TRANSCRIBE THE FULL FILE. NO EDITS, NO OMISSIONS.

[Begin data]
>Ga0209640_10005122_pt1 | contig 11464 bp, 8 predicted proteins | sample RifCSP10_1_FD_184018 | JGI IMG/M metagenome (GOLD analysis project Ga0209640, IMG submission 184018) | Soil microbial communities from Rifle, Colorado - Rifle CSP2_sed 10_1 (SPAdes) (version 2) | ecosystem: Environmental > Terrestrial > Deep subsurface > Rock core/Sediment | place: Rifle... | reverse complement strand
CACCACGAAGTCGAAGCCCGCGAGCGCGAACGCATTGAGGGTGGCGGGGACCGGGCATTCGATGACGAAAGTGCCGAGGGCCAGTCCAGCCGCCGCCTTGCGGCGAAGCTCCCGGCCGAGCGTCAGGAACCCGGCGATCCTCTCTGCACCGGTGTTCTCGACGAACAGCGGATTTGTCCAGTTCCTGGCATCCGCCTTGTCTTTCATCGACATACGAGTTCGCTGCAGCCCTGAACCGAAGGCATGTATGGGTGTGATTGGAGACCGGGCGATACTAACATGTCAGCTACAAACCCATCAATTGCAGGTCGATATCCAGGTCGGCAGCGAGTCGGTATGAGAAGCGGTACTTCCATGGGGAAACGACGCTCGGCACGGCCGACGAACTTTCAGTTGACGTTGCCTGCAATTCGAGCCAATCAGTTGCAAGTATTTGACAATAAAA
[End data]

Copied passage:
>Ga0209640_10005122_pt1 | contig 11464 bp, 8 predicted proteins | sample RifCSP10_1_FD_184018 | JGI IMG/M metagenome (GOLD analysis project Ga0209640, IMG submission 184018) | Soil microbial communities from Rifle, Colorado - Rifle CSP2_sed 10_1 (SPAdes) (version 2) | ecosystem: Environmental > Terrestrial > Deep subsurface > Rock core/Sediment | place: Rifle... | reverse complement strand
CACCACGAAGTCGAAGCCCGCGAGCGCGAACGCATTGAGGGTGGCGGGGACCGGGCATTCGATGACGAAAGTGCCGAGGGCCAGTCCAGCCGCCGCCTTGCGGCGAAGCTCCCGGCCGAGCGTCAGGAACCCGGCGATCCTCTCTGCACCGGTGTTCTCGACGAACAGCGGATTTGTCCAGTTCCTGGCATCCGCCTTGTCTTTCATCGACATACGAGTTCGCTGCAGCCCTGAACCGAAGGCATGTATGGGTGTGATTGGAGACCGGGCGATACTAACATGTCAGCTACAAACCCATCAATTGCAGGTCGATATCCAGGTCGGCAGCGAGTCGGTATGAGAAGCGGTACTTCCATGGGGAAACGACGCTCGGCACGGCCGACGAACTTTCAGTTGACGTTGCCTGCAATTCGAGCCAATCAGTTGCAAGTATTTGACAATAAAA